“None of the herbal products proved to be efficacious,” she said.
However, Alpharma keeps testing and screening.

Anticoccidial drugs fall into two broad classes: chemicals and ionophores.

They are effective but work differently and there are issues such as increased resistance.
“After some time of use the efficacy of anticoccidials decreases,” she said.

Cross-resistance is also a concern with ionophores.

“If resistance to one product arises other similar products will also work less efficiently,” she said.

Chemicals all have very different targets to kill parasite and there is no occurrence of cross-resistance.

Ionophores, however, have a common mode of action and cross-resistance can be a problem.

However, there are big differences between ionophores of different classes and the implications for cross-resistance.

The way to prevent the development of resistance or cross-resistance is the use of a rotation program. This involves changing the anticoccidial drug to one of another class after a few cycles. This can be in shuttle or a full program, she said.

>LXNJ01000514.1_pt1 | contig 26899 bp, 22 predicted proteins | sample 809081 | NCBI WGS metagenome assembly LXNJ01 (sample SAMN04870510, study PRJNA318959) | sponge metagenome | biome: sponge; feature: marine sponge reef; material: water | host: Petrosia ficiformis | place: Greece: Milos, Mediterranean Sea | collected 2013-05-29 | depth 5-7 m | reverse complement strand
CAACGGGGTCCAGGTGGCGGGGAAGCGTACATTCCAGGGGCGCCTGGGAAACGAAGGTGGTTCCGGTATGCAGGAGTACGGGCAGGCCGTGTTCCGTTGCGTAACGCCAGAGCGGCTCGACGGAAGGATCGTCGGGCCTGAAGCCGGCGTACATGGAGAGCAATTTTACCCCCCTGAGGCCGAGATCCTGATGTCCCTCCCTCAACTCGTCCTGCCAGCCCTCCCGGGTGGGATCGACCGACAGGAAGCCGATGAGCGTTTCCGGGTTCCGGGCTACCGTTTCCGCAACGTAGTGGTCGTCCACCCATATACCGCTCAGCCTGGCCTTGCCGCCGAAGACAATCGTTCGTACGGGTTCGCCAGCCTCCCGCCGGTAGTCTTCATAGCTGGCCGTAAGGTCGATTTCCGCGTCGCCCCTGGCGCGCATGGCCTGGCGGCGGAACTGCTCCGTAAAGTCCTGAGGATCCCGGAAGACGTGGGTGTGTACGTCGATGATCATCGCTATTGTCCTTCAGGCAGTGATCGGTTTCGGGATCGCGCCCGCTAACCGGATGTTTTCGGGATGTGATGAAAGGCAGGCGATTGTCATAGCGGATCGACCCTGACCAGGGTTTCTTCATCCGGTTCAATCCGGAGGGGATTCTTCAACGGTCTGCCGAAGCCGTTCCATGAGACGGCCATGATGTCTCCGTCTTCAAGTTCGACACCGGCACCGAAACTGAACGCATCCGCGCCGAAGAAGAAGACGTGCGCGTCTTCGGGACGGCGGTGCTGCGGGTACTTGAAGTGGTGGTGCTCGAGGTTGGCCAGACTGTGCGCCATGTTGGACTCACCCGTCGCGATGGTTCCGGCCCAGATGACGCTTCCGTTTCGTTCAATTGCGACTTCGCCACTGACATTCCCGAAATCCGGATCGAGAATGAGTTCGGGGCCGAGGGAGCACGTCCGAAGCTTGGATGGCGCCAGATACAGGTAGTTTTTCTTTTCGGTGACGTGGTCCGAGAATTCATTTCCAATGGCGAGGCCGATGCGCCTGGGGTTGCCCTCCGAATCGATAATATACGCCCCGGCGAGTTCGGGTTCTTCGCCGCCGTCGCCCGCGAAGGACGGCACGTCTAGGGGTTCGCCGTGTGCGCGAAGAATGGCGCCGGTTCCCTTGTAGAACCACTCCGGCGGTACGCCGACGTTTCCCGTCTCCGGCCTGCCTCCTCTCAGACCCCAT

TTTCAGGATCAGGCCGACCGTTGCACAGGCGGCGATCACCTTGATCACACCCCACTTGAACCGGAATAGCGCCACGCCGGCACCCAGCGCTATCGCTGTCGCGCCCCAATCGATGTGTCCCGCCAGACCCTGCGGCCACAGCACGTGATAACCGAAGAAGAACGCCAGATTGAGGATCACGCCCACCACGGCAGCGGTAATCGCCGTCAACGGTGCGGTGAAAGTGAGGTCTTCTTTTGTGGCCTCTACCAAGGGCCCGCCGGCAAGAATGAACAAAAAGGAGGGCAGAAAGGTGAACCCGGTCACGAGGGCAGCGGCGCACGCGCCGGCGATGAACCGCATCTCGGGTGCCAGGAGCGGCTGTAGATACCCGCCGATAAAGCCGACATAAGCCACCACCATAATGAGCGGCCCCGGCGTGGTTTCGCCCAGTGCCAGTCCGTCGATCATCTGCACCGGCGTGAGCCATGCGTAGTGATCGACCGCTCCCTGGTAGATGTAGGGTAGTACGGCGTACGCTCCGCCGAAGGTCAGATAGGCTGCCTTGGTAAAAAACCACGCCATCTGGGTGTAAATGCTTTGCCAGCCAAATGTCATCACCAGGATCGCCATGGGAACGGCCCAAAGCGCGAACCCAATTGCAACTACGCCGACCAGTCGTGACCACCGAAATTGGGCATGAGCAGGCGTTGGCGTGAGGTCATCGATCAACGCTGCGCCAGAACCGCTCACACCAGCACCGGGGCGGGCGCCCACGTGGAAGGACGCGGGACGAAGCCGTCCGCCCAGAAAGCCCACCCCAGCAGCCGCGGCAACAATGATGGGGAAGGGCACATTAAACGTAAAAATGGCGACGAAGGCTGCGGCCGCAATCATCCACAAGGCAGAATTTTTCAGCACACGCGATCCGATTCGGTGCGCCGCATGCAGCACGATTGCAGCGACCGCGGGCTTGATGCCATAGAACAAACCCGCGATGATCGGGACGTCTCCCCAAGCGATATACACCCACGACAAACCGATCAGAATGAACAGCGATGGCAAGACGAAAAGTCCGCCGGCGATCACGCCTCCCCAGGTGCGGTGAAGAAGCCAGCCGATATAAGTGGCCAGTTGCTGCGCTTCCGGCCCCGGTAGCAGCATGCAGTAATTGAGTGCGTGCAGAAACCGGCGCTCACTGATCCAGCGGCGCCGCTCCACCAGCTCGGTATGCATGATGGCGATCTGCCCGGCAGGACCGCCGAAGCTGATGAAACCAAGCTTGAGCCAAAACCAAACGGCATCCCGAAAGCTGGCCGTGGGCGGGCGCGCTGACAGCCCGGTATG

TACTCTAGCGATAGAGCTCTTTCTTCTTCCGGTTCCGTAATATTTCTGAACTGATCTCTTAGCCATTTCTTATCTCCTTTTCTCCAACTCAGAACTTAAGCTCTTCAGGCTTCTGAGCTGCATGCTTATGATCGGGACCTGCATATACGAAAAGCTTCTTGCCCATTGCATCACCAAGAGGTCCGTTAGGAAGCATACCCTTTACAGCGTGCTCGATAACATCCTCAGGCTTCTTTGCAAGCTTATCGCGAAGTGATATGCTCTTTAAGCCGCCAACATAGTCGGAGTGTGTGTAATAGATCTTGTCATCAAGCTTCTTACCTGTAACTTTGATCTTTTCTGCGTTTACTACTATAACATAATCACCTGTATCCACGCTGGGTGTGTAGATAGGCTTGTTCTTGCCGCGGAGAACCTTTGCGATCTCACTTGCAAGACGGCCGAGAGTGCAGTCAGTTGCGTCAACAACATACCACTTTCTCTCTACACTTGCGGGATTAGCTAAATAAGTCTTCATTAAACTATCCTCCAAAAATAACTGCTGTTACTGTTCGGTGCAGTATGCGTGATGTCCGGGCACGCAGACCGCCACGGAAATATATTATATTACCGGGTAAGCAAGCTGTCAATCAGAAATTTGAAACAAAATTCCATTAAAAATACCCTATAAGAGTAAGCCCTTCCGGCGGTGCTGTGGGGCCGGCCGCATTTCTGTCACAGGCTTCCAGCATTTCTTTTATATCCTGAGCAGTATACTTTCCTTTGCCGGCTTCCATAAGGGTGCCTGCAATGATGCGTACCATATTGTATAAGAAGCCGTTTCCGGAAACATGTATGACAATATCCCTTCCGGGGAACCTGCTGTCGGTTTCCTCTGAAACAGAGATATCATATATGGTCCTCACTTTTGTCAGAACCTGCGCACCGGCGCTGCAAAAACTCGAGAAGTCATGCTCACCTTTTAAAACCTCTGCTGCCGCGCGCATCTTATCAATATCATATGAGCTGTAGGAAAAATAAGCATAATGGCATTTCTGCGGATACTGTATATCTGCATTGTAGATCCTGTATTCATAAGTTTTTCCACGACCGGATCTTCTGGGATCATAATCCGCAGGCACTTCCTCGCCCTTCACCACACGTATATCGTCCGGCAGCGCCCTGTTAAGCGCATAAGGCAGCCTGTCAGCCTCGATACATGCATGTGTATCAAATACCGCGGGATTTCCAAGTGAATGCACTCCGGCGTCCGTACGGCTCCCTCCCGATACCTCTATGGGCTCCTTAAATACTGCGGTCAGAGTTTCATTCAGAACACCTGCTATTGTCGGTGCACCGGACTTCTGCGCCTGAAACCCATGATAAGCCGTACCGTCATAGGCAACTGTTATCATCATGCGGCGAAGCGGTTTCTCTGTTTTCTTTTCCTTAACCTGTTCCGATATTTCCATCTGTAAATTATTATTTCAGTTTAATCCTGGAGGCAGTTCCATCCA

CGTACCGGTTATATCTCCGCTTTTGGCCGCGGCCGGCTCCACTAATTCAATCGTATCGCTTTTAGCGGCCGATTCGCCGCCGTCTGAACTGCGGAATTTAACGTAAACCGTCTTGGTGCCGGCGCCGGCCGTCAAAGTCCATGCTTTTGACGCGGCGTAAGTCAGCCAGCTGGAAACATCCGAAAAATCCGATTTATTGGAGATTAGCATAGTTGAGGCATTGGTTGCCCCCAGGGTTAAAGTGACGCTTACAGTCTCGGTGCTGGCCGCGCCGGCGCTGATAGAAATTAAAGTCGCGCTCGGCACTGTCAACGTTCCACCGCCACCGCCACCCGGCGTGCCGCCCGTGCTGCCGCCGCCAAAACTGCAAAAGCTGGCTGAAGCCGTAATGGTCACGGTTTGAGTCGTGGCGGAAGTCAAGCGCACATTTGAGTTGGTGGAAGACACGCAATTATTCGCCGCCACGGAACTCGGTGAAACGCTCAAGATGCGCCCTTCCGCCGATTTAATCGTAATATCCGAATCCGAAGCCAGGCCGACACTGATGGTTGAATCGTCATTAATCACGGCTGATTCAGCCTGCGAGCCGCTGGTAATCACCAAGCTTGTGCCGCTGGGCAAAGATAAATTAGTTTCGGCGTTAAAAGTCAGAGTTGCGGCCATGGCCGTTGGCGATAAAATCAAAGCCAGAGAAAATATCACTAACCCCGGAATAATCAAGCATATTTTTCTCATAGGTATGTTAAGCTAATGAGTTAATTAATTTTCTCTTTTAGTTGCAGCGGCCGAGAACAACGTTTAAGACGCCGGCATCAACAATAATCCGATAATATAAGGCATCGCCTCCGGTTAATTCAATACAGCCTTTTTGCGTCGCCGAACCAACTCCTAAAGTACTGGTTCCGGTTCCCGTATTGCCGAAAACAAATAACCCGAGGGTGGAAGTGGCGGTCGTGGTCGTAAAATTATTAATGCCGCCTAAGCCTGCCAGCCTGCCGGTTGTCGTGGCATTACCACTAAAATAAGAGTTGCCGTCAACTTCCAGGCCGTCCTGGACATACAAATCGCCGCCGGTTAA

Rotation allows the restoration of anticoccidial efficacy and limits the buildup of resistance.

“After using an ionophore, do not use it (or any other ionophore from the same class) again for at least six months,” she said.

Limit use of a particular chemical to once a year – so if used three months in full, give nine months’ rest.

Ionophore and chemicals: use for up to six months and then give six months of rest.
The reason is that immunity plays a more important role in turkeys, she said.
Vaccines can also play a role in the rotation as they result in a faster restoration of sensitivity to the other treatments.

AST tests in broilers have shown that using a higher dosage can result in better coccidiosis control and will often pay off with improved bird performance that more than offsets the additional treatment costs.

Alpharma does lesion scoring during necropsy sessions in the EU to get an idea of coccidiosis control. The company also scores “bacterial enteritis / dysbacteriosis,” she said.

“Bacterial enteritis (BE) is one of the main health problems in EU poultry production,” she said.

Treatments for BE are standard practice in the EU, she said.

A lot of factors are involved in BE including diet and management, but there is also a close relationship with (sub)clinical coccidiosis as a predisposing factor.